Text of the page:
American Olympic fencer trains SIU club

American Olympic fencer trains SIU club

By Luke Nozicka


In a narrow room full of swords and facemasks, several students greeted an Olympian to campus.

American Olympic fencer Nicole Ross came to teach the SIU Fencing Club how to become better athletes from 2:30 to 5:30 p.m. Saturday at the Recreation Center.


Ross, 25, of New York City, started foil fencing when she was 9 years old and made her first Olympic team in London in 2012. She said she got into fencing after watching “The Princess Bride.”

“I don’t remember this, but my mom said that I really liked the movie and really wanted to try fencing,” Ross said. “She called up the local club and the woman who answered the phone has since been my coach.”

Irene Gershon along with her husband, Simon Gershon, have trained Ross. The Gershon’s are both professional fencing coaches from Ukraine.

She said she is strictly a foil fencer; a foil is one of three weapons used in fencing, along with epees and sabres.

“I’ve never picked up a sabre besides, to like ,move it out of the way,” Ross said. “I do know epee through [my boyfriend.]”

Ross’ boyfriend and now coach, Soren Thompson, is an epee fencer who represented the U.S. in the 2004 and 2012 Olympics.

“For availability, it’s awesome,” she said. “He can kind of give me a lesson whenever and he’s just introduced a lot of concepts I didn’t pick up before.”


After becoming an Olympian, Ross said she thought she would eventually move on from fencing.

“That’s exactly the opposite feeling I had,” Ross said. “I felt like, ‘I could be so much better. I suck right now.’”

She said her next goal is to qualify for the 2016 Rio de Janeiro Olympics. Ross said she trains multiple hours a day, biking or swimming for conditioning, then fencing.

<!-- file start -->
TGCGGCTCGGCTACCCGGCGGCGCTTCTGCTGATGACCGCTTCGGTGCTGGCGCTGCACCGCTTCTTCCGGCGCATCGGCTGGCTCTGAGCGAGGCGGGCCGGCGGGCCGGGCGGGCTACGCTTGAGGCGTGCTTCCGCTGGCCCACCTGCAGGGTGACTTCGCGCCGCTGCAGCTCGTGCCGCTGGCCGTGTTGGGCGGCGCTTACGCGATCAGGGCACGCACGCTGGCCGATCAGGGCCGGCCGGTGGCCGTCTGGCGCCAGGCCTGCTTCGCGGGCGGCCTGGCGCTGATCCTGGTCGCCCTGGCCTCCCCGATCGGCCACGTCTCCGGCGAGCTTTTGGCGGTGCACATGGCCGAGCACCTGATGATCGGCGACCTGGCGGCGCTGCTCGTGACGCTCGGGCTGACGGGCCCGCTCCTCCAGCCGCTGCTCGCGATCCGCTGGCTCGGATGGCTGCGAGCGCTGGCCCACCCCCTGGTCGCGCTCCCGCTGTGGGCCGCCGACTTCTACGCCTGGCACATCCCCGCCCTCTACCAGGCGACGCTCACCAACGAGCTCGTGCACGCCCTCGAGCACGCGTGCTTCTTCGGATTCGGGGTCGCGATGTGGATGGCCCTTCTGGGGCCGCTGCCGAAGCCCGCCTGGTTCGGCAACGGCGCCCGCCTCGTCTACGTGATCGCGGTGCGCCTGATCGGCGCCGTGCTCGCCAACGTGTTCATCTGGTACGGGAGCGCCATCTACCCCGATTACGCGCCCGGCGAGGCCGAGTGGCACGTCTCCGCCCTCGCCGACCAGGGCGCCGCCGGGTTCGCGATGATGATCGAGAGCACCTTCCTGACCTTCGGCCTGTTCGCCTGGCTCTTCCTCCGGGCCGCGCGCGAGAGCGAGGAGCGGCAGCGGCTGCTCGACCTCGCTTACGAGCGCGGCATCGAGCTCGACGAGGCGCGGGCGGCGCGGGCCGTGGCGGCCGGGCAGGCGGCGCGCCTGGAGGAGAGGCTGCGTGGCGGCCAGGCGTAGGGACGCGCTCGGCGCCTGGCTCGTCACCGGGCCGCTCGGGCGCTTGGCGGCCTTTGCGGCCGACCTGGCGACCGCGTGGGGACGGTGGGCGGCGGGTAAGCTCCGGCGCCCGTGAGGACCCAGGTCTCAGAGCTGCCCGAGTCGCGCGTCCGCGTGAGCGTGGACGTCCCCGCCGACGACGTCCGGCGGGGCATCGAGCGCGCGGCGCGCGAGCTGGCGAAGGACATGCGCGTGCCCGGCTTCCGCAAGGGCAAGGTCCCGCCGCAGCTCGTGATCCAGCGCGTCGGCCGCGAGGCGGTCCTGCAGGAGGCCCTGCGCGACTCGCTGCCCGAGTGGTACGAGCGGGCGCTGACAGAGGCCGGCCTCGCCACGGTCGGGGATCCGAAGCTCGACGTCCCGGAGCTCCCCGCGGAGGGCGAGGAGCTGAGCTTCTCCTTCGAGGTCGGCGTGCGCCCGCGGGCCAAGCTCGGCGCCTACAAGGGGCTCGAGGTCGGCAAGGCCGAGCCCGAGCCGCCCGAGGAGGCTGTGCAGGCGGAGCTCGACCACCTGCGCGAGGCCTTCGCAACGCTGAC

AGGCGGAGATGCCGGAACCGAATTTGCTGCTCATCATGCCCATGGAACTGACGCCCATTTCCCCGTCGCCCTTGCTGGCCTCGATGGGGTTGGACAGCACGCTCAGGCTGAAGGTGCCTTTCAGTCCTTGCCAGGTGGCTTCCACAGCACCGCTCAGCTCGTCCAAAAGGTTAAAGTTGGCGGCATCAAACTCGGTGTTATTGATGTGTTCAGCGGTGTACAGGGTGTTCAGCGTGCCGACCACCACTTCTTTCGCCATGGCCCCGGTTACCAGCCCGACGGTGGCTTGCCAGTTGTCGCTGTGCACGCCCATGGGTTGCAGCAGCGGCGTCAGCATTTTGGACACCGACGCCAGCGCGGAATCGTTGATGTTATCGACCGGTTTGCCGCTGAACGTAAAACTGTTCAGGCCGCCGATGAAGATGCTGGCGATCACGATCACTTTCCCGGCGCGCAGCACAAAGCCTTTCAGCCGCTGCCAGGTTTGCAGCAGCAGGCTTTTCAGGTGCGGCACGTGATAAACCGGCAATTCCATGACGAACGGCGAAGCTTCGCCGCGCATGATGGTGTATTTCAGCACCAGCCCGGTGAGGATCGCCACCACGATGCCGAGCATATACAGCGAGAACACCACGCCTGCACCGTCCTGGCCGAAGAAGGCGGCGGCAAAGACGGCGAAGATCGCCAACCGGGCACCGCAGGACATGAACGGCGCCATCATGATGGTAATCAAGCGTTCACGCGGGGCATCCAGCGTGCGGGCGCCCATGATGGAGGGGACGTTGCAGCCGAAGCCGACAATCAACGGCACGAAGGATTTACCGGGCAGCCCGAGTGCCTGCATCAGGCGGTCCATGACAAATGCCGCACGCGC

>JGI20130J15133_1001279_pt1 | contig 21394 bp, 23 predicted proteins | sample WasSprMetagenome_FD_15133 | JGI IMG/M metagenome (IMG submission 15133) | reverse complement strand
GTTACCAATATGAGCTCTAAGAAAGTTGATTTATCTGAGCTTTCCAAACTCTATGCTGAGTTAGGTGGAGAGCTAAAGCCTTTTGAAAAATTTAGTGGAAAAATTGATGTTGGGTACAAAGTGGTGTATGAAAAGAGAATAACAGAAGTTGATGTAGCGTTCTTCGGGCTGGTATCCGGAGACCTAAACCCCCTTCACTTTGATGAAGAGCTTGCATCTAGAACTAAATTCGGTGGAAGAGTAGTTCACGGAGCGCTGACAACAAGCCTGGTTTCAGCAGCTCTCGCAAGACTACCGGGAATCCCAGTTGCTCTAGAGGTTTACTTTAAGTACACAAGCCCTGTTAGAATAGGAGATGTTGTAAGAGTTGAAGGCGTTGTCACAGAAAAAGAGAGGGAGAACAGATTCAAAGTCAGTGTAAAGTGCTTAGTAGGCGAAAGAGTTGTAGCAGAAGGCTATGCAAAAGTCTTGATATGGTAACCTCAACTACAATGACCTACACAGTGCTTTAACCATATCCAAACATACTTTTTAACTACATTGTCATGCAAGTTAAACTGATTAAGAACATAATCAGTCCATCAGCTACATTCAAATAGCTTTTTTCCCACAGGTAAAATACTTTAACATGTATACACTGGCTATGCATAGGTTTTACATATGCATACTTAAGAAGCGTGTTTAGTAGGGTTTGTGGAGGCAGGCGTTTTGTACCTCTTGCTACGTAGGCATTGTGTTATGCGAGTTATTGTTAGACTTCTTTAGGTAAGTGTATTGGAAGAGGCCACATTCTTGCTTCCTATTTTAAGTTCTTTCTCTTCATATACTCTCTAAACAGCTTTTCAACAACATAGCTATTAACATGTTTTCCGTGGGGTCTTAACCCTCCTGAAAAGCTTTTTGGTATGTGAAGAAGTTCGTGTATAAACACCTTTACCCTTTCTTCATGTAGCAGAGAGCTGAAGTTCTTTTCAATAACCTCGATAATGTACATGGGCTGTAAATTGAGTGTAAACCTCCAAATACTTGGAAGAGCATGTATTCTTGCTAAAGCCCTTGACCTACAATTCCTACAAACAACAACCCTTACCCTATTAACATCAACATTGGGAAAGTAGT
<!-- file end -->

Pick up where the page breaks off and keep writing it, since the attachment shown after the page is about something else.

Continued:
This time the road to the Olympics is longer than that of London in 2012. Every four years, two-weapon team events in fencing are cut, she said. In 2016 women’s foil and men’s sabre will be cut.

“That means that we have to qualify as individuals,” she said. “Basically I have to be top 12 in the world or the second-highest ranked American to qualify.”

Ross said the biggest stress an Olympian faces is the financial burden.

“It’s really hard to live in Manhattan and make enough money to live there and to train,” she said. “I think a lot of people misconceive fencing as a rich man’s sport and it’s definitely not like that. We all struggle.”

Club President Joseph Wilson, a senior from Millstadt studying anthropology and history, said he has been contacting Ross online for a few months to get her to come.

Ross said one of the biggest points she expresses to younger athletes is setting goals.

“I have so many goals that I set for myself in fencing, which are in different varied stages,” she said. “Anything from, today I’m going to train this much… To, I’m trying to qualify for the 2016 Olympics.”

He said the club paid Ross roughly $1,200 to visit, which included her flight and hotel costs.

“Luckily the fencing club has a decent budget,” Wilson said. “So we were able to afford it without having to worry about it.”

Wilson said the club paid for Ross to come talk about how to get women involved in the sport, what club members can do outside practice to train and to do several workouts.

The club has eight members, including three women. Three of the fencers faced Ross in a match.

Alexa Baczak, a sophomore from Peoria studying anthropology, said she hopes more women get involved in the sport. Baczak, who is new to the sport, she said she is glad Ross came to show the club some techniques.

The club has about two tournaments each semester.

For more information, please visit the club’s Facebook page at